This is not, of course, to say that the child with whom you are swapping your Topshop jumper might suddenly opt to push you down the stairs in a fit of pique, but it is very difficult to expect them to abide by what you say, when you say “Because I am your mother’” if you have just been giggling together over something on Instagram.

Twitter: @RosieMillard

React Now

Latest stories from i100
Have you tried new the Independent Digital Edition apps?
iJobs Job Widget
iJobs General

Marketing Manager - Leicestershire - £35,000

£30000 - £35000 per annum: Ashdown Group: Marketing Manager (CIM, B2B, MS Offi...

Marketing Executive (B2B and B2C) - Rugby, Warwickshire

£22000 - £25000 per annum: Ashdown Group: A highly successful organisation wit...

SEN Coordinator + Teacher (SENCO)

£1 per day: Randstad Education Leeds: Job Purpose To work closely with the he...

Research Manager - Quantitative/Qualitative

£32000 - £42000 Per Annum: Clearwater People Solutions Ltd: Our client is curr...

Day In a Page

Read Next
Piper Ryan Randall leads a pro-Scottish independence rally in the suburbs of Edinburgh  

i Editor's Letter: Britain survives, but change is afoot

Oliver Duff Oliver Duff
Some believe that David Cameron is to blame for allowing Alex Salmond a referendum  

Scottish referendum: So how about the English now being given a chance to split from England?

Mark Steel
Scottish referendum: The Yes vote was the love that dared speak its name, but it was not to be

Despite the result, this is the end of the status quo

Boyd Tonkin on the fall-out from the Scottish referendum
Manolo Blahnik: The high priest of heels talks flats, Englishness, and why he loves Mary Beard

Manolo Blahnik: Flats, Englishness, and Mary Beard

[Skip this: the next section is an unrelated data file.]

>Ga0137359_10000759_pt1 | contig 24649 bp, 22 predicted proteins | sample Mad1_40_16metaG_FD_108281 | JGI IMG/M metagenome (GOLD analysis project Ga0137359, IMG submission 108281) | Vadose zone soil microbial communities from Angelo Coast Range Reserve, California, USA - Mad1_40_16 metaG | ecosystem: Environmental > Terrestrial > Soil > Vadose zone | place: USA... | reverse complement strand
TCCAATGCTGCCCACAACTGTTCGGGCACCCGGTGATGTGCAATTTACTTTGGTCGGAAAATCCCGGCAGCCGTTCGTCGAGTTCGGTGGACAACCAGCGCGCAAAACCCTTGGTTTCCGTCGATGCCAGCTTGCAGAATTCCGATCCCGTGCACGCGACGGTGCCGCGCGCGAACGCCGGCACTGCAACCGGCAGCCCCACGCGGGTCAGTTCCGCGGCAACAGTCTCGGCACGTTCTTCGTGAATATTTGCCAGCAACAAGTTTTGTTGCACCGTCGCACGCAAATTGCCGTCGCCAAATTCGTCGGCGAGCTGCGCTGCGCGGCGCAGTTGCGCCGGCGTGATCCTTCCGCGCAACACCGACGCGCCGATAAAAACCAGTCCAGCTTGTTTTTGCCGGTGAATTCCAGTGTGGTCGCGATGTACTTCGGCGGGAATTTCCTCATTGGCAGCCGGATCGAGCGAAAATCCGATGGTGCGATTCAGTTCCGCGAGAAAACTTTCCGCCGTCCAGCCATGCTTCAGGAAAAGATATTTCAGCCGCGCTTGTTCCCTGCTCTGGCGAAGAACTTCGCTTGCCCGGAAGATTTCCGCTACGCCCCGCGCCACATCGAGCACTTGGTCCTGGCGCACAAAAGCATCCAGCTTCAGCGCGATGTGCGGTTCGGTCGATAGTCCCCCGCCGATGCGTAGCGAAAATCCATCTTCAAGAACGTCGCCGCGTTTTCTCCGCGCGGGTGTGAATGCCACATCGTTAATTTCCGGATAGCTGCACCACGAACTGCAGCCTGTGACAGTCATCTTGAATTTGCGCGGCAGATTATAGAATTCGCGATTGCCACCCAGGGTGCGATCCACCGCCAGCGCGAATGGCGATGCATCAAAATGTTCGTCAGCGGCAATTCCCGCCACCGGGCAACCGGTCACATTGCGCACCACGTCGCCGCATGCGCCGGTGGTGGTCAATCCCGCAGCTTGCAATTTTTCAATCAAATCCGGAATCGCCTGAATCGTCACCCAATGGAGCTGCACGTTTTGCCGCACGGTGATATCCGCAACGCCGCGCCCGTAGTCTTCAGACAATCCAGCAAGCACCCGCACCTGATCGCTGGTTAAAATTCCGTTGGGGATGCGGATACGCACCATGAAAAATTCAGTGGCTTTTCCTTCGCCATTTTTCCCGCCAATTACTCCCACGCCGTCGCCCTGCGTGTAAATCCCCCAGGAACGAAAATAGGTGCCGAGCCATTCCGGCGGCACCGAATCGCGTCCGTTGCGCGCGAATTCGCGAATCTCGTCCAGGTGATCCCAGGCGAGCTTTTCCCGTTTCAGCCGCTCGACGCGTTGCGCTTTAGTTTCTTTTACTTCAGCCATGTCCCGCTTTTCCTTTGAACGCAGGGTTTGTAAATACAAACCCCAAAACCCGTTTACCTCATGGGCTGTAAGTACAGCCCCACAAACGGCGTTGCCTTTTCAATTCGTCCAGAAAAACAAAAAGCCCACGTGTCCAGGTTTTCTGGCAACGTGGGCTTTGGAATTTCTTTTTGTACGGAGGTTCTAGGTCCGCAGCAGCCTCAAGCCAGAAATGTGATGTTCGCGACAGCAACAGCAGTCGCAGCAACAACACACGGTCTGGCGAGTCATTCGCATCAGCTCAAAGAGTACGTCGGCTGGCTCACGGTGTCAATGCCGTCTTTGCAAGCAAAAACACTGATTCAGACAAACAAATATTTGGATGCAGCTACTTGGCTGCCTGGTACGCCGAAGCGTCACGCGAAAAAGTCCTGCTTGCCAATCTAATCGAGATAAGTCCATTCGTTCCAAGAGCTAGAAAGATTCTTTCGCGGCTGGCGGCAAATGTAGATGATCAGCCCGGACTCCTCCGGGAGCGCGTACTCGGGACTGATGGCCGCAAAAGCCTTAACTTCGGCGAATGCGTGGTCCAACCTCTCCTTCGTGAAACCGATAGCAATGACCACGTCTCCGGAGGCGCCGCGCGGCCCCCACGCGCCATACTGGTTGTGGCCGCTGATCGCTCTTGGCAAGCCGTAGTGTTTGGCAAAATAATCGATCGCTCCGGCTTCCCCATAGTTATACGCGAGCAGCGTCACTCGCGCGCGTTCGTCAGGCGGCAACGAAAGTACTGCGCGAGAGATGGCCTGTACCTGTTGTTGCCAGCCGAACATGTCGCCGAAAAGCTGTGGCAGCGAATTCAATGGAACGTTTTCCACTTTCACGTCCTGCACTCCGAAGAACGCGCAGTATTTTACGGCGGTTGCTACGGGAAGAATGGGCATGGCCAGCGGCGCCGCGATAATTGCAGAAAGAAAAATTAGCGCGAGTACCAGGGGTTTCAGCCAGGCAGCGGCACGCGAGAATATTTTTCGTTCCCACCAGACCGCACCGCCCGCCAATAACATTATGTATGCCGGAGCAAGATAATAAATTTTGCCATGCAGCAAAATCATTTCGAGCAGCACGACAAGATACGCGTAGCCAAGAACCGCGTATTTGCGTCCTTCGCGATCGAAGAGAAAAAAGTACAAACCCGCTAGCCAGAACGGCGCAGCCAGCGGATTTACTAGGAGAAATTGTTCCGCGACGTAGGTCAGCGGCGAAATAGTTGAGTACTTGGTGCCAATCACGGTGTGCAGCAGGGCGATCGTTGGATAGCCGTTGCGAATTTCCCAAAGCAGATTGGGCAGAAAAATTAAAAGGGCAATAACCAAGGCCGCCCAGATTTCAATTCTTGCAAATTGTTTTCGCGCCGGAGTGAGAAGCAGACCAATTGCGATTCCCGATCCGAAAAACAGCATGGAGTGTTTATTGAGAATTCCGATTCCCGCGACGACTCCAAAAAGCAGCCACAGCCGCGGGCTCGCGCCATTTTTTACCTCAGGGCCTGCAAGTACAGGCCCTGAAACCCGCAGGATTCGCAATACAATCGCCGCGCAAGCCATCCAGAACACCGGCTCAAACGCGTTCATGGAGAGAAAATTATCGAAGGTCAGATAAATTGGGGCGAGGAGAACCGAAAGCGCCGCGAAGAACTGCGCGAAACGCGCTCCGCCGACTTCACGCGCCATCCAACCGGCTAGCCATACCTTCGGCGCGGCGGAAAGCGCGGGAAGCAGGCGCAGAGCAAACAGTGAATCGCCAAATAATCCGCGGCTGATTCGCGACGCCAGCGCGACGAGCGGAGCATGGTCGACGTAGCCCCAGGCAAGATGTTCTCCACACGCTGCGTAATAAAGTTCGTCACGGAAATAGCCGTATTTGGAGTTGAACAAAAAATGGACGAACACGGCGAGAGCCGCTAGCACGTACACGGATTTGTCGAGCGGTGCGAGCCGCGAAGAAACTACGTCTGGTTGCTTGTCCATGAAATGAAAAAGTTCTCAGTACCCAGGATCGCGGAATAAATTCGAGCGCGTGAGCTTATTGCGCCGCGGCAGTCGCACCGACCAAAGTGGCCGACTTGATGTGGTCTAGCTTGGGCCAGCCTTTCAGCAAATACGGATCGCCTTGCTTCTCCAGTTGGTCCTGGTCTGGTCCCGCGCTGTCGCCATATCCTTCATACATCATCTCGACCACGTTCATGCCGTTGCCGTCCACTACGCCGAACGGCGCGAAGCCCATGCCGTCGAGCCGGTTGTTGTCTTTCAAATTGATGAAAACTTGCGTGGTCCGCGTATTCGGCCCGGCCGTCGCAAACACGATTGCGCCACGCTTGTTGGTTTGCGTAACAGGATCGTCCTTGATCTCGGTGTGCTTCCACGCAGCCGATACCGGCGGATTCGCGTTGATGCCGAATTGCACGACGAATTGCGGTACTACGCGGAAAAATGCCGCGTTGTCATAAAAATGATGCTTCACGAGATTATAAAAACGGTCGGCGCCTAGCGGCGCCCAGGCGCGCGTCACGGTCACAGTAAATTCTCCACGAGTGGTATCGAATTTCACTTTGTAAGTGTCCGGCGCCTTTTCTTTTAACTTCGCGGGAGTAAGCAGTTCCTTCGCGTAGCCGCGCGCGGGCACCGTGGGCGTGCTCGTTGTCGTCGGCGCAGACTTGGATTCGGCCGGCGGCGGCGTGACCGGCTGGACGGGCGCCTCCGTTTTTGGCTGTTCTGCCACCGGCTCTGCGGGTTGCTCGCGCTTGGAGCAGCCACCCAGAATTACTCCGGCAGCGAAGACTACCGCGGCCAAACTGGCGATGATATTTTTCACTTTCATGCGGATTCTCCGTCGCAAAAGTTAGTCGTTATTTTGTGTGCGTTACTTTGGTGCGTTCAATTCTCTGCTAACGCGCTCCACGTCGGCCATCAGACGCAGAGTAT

The shoe designer who has been dubbed 'the patron saint of the stiletto'
The Beatles biographer reveals exclusive original manuscripts of some of the best pop songs ever written

Scrambled eggs and LSD

Behind The Beatles' lyrics - thanks to Hunter Davis's original manuscript copies
'Normcore' fashion: Blending in is the new standing out in latest catwalk non-trend

'Normcore': Blending in is the new standing out

Just when fashion was in grave danger of running out of trends, it only went and invented the non-trend. Rebecca Gonsalves investigates
Dance’s new leading ladies fight back: How female vocalists are now writing their own hits

New leading ladies of dance fight back

How female vocalists are now writing their own hits
Mystery of the Ground Zero wedding photo

A shot in the dark

Mystery of the wedding photo from Ground Zero
His life, the universe and everything

His life, the universe and everything

New biography sheds light on comic genius of Douglas Adams
Save us from small screen superheroes

Save us from small screen superheroes

Shows like Agents of S.H.I.E.L.D are little more than marketing tools
Reach for the skies

Reach for the skies

From pools to football pitches, rooftop living is looking up
These are the 12 best hotel spas in the UK

12 best hotel spas in the UK

Some hotels go all out on facilities; others stand out for the sheer quality of treatments
These Iranian-controlled Shia militias used to specialise in killing American soldiers. Now they are fighting Isis, backed up by US airstrikes

Widespread fear of Isis is producing strange bedfellows

Iranian-controlled Shia militias that used to kill American soldiers are now fighting Isis, helped by US airstrikes
Topshop goes part Athena poster, part last spring Prada

Topshop goes part Athena poster, part last spring Prada

Shoppers don't come to Topshop for the unique
How to make a Lego masterpiece

How to make a Lego masterpiece

Toy breaks out of the nursery and heads for the gallery
Meet the ‘Endies’ – city dwellers who are too poor to have fun

Meet the ‘Endies’ – city dwellers who are too poor to have fun

Urbanites are cursed with an acronym pointing to Employed but No Disposable Income or Savings
Paisley’s decision to make peace with IRA enemies might remind the Arabs of Sadat

Ian Paisley’s decision to make peace with his IRA enemies

His Save Ulster from Sodomy campaign would surely have been supported by many a Sunni imam